First observations of core-Transiting seismic phases on Mars

Jessica C.E. Irving, Vedran Lekic, Cecilia Durán, Mélanie Drilleau, Doyeon Kim, Attilio Rivoldini, Amir Khan, Henri Samuel, Daniele Antonangeli, William Bruce Banerdt, Caroline Beghein, Ebru Bozdagk, Savas Ceylan, Constantinos Charalambous, John Clinton, Paul Davis, Raphaël Garcia, Domenico Giardini, Anna Catherine Horleston, Quancheng HuangKenneth J. Hurst, Taichi Kawamura, Scott D. King, Martin Knapmeyer, Jiaqi Li, Philippe Lognonné, Ross Maguire, Mark P. Panning, Ana Catalina Plesa, Martin Schimmel, Nicholas C. Schmerr, Simon C. Stählerc, Eleonore Stutzmann, Zongbo Xu

Research output: Contribution to journalArticlepeer-review


We present the first observations of seismic waves propagating through the core of Mars. These observations, made using seismic data collected by the InSight geophysical mission, have allowed us to construct the first seismically constrained models for the elastic properties of Mars core. We observe core-Transiting seismic phase SKS from two farside seismic events detected on Mars and measure the travel times of SKS relative to mantle traversing body waves. SKS travels through the core as a compressional wave, providing information about bulk modulus and density. We perform probabilistic inversions using the core-sensitive relative travel times together with gross geophysical data and travel times from other, more proximal, seismic events to seek the equation of state parameters that best describe the liquid iron-Alloy core. Our inversions provide constraints on the velocities in Mars core and are used to develop the first seismically based estimates of its composition. We show that models informed by our SKS data favor a somewhat smaller (median core radius = 1,780 to 1,810 km) and denser (core density = 6.2 to 6.3 g/cm3) core compared to previous estimates, with a P-wave velocity of 4.9 to 5.0 km/s at the core mantle boundary, with the composition and structure of the mantle as a dominant source of uncertainty. We infer from our models that Mars core contains a median of 20 to 22 wt% light alloying elements when we consider sulfur, oxygen, carbon, and hydrogen. These data can be used to inform models of planetary accretion, composition, and evolution.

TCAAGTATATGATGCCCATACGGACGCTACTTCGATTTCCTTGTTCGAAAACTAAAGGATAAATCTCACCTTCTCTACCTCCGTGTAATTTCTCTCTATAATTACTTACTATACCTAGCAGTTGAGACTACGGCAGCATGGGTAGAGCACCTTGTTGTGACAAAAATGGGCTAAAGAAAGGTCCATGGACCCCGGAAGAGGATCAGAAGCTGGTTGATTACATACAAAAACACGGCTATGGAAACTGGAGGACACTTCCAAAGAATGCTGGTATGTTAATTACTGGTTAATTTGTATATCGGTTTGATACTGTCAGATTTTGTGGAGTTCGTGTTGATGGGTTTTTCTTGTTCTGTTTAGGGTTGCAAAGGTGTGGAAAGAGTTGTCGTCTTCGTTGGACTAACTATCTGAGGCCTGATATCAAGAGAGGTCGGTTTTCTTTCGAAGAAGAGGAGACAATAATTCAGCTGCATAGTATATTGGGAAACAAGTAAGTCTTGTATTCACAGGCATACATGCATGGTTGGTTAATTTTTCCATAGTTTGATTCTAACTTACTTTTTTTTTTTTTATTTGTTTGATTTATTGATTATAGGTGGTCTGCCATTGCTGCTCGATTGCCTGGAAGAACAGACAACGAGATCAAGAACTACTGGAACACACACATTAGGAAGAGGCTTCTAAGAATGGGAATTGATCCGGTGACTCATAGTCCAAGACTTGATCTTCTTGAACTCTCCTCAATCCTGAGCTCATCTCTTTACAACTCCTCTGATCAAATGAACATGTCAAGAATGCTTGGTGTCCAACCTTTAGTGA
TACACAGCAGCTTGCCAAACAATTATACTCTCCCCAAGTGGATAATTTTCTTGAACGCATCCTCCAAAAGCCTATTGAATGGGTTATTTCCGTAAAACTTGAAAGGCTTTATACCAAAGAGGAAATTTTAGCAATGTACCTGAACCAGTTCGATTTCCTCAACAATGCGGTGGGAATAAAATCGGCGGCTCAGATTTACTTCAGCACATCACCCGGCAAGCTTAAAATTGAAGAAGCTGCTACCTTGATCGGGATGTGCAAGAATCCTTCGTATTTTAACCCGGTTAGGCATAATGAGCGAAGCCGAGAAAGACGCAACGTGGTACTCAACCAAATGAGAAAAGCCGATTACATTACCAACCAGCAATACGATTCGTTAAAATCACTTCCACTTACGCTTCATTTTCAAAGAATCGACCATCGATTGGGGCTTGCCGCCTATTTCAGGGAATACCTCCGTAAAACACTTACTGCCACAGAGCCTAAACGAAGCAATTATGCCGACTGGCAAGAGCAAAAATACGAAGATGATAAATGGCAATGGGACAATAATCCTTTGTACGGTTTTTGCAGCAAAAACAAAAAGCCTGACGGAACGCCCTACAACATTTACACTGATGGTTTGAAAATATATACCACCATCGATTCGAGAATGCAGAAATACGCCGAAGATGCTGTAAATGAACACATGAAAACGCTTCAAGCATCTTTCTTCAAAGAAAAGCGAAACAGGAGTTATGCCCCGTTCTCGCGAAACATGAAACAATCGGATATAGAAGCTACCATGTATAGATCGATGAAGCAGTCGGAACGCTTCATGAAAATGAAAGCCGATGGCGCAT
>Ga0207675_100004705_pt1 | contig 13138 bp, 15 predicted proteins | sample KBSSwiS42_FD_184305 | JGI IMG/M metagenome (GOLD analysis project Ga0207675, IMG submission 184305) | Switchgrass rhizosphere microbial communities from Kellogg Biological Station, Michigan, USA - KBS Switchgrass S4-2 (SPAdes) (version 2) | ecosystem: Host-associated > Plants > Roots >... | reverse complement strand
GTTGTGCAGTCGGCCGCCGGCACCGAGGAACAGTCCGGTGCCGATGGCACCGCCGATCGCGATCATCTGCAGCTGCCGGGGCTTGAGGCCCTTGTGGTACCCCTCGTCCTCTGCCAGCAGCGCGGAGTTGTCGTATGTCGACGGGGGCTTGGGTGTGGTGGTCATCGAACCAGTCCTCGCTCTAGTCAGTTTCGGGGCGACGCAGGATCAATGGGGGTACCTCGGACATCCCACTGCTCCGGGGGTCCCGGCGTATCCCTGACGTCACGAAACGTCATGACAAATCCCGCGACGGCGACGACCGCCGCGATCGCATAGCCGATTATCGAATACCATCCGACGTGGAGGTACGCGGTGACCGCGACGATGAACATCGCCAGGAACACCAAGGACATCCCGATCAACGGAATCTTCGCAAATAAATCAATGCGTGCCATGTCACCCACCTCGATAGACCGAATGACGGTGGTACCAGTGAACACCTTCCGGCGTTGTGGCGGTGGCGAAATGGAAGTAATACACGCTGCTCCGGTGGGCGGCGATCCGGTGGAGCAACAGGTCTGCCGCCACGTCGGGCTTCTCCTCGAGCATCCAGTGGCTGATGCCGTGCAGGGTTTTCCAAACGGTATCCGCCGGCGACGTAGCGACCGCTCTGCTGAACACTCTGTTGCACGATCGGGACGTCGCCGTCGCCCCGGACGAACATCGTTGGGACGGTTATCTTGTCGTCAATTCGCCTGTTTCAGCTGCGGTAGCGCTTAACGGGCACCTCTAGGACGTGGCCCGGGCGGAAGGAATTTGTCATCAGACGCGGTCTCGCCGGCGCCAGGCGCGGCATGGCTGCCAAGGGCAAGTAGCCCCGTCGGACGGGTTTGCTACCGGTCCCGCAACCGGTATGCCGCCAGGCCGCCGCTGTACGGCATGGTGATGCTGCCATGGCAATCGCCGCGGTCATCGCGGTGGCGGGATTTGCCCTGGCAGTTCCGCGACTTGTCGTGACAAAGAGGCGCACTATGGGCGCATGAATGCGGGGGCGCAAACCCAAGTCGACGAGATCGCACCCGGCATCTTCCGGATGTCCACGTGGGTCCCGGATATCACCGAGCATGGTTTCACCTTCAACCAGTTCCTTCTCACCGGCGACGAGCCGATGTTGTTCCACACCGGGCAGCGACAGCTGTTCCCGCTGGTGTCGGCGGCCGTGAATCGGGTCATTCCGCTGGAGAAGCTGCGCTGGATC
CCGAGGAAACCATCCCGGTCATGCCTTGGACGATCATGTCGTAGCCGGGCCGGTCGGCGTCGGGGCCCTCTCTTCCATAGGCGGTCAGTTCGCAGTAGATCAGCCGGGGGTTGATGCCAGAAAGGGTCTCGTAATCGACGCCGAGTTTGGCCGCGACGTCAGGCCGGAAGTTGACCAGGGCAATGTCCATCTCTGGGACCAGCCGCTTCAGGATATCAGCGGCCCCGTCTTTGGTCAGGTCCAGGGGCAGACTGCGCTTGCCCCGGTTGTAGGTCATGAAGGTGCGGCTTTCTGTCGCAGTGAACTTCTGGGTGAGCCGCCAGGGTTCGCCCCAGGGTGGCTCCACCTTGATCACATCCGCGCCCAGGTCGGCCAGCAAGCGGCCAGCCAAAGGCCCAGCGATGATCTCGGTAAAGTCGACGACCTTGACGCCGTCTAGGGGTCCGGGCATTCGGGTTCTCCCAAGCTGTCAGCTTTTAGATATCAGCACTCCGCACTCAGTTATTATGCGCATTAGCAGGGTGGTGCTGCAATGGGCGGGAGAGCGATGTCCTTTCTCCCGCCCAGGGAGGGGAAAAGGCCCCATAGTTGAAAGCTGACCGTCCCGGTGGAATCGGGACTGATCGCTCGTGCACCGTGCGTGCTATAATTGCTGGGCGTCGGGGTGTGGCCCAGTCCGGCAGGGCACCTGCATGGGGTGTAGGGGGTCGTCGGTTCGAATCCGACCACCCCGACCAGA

Original languageEnglish (US)
Article numbere2217090120
JournalProceedings of the National Academy of Sciences of the United States of America
Issue number118
StatePublished - May 2 2023
Externally publishedYes


  • Mars
  • core evolution
  • planetary structure

ASJC Scopus subject areas

  • General


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